Self-reliance and sustainability in the 21st century.
This story is from Chris Long, submitted as part of our Wisdom From Our Elders collection of self-sufficient tales from yesteryear.
I grew up in a self-sufficient homestead on the plains of North Central Kansas in the 1930s. My mother often made homemade cottage cheese. We always used skim milk so the cream could be taken along with the eggs to “trade” for groceries. We were eating “healthy” and didn't know it! We let a gallon of the milk set on the back of the cook stove (where the water heated, it was always warm) until it "clabbered." The clabbered milk should look kind of like jello. This could take a day or more.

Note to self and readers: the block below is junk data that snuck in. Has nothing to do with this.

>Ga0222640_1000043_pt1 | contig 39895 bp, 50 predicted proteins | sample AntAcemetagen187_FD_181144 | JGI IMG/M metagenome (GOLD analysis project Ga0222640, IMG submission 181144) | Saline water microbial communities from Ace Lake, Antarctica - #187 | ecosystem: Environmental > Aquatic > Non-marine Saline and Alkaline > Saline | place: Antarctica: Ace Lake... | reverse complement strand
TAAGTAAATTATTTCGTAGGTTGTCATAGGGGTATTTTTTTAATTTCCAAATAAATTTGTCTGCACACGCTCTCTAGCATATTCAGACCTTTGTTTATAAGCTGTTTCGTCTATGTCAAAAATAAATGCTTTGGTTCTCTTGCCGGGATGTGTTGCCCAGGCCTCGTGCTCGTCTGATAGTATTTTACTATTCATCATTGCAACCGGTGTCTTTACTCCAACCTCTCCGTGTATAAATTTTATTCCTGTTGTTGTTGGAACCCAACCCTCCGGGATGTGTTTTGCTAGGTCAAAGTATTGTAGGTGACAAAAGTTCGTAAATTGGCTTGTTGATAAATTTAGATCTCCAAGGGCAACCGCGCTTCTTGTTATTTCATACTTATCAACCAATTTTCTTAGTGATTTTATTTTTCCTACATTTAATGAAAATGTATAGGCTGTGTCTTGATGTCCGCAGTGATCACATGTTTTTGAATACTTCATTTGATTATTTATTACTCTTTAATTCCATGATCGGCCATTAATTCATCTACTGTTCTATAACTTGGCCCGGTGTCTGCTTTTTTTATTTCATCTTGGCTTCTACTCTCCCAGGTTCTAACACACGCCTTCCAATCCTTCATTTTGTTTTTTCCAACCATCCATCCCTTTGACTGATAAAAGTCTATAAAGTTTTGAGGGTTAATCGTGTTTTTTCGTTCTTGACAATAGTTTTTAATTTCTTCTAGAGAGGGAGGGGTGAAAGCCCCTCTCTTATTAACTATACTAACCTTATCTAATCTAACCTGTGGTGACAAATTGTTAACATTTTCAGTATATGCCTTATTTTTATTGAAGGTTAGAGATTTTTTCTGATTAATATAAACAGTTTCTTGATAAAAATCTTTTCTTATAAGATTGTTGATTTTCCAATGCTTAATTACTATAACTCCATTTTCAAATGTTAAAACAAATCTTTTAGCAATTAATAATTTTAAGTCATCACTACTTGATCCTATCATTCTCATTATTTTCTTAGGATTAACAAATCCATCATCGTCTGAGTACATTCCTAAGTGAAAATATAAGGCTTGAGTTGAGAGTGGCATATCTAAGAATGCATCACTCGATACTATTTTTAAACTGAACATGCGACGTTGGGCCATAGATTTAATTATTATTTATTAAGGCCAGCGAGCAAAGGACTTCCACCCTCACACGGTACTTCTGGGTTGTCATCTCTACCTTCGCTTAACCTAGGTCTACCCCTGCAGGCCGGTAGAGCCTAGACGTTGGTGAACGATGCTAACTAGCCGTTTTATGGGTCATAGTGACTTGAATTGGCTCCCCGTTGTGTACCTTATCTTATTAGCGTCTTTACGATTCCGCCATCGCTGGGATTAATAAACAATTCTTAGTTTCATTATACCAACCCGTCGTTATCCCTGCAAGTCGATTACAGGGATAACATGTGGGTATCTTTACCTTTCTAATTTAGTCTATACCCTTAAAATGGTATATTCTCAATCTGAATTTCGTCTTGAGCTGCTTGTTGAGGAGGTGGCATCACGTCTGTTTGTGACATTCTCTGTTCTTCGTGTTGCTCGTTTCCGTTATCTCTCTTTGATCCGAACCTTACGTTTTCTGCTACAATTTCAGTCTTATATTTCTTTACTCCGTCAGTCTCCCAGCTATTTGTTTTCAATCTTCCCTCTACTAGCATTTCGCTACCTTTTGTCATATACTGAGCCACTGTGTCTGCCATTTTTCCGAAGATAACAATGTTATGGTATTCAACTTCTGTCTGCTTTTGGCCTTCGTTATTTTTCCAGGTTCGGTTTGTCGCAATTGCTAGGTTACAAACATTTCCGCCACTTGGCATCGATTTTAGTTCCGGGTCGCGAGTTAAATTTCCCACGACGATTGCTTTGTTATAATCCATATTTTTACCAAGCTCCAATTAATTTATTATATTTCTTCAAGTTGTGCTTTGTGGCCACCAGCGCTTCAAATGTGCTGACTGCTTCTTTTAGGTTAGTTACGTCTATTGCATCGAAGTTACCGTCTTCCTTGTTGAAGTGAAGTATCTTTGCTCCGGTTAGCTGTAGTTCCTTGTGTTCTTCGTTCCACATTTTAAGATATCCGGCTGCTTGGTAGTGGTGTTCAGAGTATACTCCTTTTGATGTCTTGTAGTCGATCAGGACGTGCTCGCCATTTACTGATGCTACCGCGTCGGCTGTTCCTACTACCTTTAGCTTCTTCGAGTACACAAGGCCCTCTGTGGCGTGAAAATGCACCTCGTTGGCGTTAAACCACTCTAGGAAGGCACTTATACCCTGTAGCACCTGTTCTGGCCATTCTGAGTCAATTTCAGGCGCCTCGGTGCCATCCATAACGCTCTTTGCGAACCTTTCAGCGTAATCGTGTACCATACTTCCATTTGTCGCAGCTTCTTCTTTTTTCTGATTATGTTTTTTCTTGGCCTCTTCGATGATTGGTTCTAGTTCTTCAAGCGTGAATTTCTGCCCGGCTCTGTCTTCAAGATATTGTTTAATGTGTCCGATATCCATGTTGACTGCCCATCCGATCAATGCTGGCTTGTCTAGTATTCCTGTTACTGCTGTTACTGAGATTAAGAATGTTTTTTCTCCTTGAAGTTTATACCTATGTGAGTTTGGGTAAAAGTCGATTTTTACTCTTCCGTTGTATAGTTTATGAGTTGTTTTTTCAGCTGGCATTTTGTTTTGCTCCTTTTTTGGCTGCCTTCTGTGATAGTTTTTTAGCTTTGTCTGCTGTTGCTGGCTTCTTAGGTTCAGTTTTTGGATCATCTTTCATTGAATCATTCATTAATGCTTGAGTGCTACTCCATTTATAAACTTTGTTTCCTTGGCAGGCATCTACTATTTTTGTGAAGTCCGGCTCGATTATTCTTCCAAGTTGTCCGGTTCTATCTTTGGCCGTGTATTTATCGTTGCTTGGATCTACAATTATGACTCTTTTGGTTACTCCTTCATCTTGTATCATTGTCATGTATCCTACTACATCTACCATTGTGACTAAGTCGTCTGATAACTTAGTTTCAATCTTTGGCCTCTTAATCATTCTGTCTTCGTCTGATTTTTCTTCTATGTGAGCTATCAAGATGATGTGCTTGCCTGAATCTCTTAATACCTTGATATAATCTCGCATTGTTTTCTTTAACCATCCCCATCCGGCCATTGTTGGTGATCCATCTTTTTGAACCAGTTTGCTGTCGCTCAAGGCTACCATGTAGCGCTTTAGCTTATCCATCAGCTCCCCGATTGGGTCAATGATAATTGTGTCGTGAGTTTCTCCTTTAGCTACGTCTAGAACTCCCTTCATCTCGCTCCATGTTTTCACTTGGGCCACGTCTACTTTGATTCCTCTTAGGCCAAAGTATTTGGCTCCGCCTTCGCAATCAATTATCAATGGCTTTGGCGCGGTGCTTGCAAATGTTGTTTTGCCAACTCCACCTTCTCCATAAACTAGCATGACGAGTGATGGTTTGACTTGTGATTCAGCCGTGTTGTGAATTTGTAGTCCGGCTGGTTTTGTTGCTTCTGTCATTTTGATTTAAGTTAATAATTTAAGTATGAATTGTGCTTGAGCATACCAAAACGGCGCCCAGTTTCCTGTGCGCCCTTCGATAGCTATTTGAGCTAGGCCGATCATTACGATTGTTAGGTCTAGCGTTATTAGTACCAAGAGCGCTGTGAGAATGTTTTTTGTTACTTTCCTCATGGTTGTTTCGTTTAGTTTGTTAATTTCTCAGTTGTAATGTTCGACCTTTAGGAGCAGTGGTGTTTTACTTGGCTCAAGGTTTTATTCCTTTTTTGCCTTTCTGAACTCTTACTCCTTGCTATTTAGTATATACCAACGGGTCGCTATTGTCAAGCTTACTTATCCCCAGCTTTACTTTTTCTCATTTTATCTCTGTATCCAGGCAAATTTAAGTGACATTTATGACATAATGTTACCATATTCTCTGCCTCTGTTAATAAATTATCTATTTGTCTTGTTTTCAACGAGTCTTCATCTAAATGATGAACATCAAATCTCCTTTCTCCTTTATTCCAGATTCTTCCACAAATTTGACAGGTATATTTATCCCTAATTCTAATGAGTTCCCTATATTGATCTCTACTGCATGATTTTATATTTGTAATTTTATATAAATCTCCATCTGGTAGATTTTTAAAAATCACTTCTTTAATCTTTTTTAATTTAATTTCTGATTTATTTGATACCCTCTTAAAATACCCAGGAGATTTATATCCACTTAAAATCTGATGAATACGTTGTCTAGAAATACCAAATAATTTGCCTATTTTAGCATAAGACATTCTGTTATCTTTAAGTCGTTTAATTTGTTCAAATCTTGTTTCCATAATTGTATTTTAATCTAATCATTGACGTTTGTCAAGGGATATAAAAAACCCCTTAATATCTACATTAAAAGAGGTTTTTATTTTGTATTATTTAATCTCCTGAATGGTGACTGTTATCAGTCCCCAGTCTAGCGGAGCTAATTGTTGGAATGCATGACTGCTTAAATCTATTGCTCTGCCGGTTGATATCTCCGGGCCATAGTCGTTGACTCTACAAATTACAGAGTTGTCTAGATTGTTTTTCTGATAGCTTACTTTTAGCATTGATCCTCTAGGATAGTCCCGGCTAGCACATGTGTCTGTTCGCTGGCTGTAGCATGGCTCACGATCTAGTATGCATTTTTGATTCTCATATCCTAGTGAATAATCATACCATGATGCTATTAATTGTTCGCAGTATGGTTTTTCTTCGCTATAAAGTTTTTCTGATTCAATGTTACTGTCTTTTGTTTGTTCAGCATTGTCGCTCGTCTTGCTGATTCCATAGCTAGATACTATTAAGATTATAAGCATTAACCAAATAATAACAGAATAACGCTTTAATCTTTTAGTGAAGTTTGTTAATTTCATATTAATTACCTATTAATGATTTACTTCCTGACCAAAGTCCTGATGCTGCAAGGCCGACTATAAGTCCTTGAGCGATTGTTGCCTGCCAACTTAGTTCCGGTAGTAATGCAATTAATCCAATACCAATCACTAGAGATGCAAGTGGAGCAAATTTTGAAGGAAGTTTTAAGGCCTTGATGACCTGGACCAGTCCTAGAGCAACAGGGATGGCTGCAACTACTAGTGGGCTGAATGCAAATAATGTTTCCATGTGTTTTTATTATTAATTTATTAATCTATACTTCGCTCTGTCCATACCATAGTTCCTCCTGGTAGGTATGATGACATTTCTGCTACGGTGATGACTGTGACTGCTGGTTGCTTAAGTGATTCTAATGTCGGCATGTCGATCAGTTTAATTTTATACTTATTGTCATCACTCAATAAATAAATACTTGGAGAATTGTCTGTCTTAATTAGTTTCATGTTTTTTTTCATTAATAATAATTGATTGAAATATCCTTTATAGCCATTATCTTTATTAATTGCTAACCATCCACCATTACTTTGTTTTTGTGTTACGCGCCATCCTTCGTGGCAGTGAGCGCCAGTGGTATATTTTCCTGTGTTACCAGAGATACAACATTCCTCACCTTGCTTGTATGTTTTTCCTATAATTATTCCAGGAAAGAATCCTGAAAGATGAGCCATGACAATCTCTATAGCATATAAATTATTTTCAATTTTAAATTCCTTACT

When I make cottage cheese today, I add a half cup of buttermilk, which speeds the process up, and I make it in my crockpot at a low temperature. Then, I use a large whisk to stir occasionally and cook until curds form and separate. This process takes a day or more. Place cheesecloth in a strainer or colander and pour mixture in. Drain thoroughly. Add cream or half-and-half, salt and pepper. Enjoy!
I found another recipe on the internet for quick cottage cheese. You heat a gallon of skim milk to 120 degrees Fahrenheit, remove from heat, and add 3/4 cup vinegar. Stir slowly for 1 to 2 minutes. Curd should separate from whey. Cover and let set for 30 minutes, drain through cheesecloth, and rinse in cold water. Squeeze as dry as possible. Add 1 1/2 teaspoon salt. Store in refrigerator until needed. Add cream or half-and-half as desired.
Photo Credit: Fotolia/Mara Zemgaliete
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